Heterogeneity of human peripheral blood Eo-type colonies: evidence for a common eosinophil-basophil progenitor

Blood (Impact Factor: 10.45). 09/1985; 66(2):312-8.
Source: PubMed


We have recently shown that a proportion of previously designated human eosinophil "(Eo)-type" colonies in methylcellulose contain basophils and histamine (Denburg et al Blood 61:775, 1983). In the present studies, individual Eo-type colonies have been analyzed by cell morphology as well as by biochemical assays for histamine, Charcot-Leyden crystal protein (CLC), and eosinophil granule major basic protein (MBP). Clonal origin of single Eo-type colonies was confirmed by G6PD isoenzyme analysis. Morphological observations of such colonies revealed the existence of two distinct colony types: (1) Eo type containing 100% basophils and (2) Eo type containing mixtures of basophils and eosinophils, including cells with mixed basophil-eosinophil granulation. Histamine was not detected in pure, mature peripheral blood eosinophils. Immunofluorescent studies demonstrated bright staining for CLC and MBP in 95% +/- 3% of cells in Eo-type colonies but only in 5% +/- 4% of cells in GM-type colonies. Radioimmunoassay for MBP was positive in 5/9 Eo-type and 0/10 neutrophil-macrophage ("GM-type") colonies, with a mean level (nanogram/colony) of 11.6 +/- 4.2 per Eo-type colony; four of the latter colonies were doubly positive for both histamine and MBP. These and previous findings point out the morphological and biochemical heterogeneity of peripheral blood Eo-type colonies and provide direct evidence for the existence of a common, circulating basophil-eosinophil progenitor.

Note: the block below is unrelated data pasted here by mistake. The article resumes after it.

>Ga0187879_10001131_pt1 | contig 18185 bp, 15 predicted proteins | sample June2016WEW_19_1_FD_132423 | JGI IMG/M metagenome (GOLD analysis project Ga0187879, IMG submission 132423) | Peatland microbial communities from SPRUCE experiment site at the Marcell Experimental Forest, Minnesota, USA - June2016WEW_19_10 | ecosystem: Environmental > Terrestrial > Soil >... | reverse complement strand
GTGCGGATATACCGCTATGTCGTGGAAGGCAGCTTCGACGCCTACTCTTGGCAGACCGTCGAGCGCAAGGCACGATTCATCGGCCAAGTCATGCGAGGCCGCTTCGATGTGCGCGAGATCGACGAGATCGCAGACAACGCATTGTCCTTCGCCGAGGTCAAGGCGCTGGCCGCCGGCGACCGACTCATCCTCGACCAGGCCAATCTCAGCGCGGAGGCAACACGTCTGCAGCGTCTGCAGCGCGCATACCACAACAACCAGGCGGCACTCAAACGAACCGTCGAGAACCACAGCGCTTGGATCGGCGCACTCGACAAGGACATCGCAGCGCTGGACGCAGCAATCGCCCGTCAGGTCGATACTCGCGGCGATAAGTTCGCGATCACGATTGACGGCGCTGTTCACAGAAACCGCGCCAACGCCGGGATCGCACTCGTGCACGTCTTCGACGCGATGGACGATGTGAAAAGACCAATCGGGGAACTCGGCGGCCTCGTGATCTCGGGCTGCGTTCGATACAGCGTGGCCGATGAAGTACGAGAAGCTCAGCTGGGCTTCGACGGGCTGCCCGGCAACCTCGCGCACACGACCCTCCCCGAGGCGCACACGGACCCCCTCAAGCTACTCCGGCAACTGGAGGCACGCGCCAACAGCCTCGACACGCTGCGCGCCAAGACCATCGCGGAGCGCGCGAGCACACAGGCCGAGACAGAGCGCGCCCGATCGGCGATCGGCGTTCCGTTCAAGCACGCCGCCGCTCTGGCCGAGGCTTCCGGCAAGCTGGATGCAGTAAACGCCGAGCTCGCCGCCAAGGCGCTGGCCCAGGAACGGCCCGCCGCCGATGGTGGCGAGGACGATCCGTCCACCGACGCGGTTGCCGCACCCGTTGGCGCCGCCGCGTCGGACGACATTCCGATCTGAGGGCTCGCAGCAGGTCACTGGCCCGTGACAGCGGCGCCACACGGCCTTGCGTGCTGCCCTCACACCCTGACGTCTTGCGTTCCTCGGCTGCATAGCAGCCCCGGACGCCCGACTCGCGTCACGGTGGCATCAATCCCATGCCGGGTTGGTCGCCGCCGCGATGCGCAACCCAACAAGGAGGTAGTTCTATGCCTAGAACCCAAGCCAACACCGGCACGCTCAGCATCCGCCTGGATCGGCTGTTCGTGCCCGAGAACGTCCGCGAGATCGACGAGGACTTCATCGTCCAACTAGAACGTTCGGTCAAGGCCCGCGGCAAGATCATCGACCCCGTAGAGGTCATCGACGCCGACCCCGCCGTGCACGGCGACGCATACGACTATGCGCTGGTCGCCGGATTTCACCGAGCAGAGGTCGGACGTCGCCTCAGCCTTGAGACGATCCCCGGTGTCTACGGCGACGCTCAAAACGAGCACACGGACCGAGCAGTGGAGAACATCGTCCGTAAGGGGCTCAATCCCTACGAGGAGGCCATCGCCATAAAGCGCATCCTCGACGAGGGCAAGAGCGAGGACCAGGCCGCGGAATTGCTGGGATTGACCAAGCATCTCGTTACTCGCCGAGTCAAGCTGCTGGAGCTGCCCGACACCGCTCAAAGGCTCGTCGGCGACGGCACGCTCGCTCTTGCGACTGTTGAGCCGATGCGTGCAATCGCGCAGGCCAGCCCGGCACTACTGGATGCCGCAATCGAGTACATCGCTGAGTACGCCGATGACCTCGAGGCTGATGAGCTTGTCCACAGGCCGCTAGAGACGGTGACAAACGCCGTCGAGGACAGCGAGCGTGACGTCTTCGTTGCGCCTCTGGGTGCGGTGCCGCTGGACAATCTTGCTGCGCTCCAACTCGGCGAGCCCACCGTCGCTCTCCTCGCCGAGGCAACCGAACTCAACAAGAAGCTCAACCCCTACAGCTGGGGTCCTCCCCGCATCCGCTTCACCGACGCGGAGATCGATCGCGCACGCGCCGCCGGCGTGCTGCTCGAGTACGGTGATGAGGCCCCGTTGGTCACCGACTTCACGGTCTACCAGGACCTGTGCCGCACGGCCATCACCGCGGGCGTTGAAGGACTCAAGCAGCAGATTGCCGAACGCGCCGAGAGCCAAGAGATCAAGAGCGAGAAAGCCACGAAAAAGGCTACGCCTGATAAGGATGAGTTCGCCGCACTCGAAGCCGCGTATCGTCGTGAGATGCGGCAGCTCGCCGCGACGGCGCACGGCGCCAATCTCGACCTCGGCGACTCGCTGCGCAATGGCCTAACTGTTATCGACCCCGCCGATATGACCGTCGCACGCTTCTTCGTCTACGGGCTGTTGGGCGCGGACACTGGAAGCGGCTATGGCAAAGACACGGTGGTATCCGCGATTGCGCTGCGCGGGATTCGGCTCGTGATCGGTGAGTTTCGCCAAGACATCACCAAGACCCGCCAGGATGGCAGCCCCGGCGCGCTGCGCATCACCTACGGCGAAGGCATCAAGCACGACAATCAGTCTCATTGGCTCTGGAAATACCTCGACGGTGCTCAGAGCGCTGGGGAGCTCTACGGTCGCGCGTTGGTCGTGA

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Available from: Steven J Ackerman
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    • "This shows that although the cells, by staining and cell surface marker expression, resemble immature basophils they are more eosinophil-like when analyzing the transcriptome. This mixed phenotype further strengthens the old notion that in humans eosinophils and basophils are closely linked during development [42], [43], [44]. Interestingly, this situation does apparently not apply for murine basophils where basophils and mast cells seem to have a common precursor [45], [46], [47]. "
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    Full-text · Article · Oct 2012 · PLoS ONE
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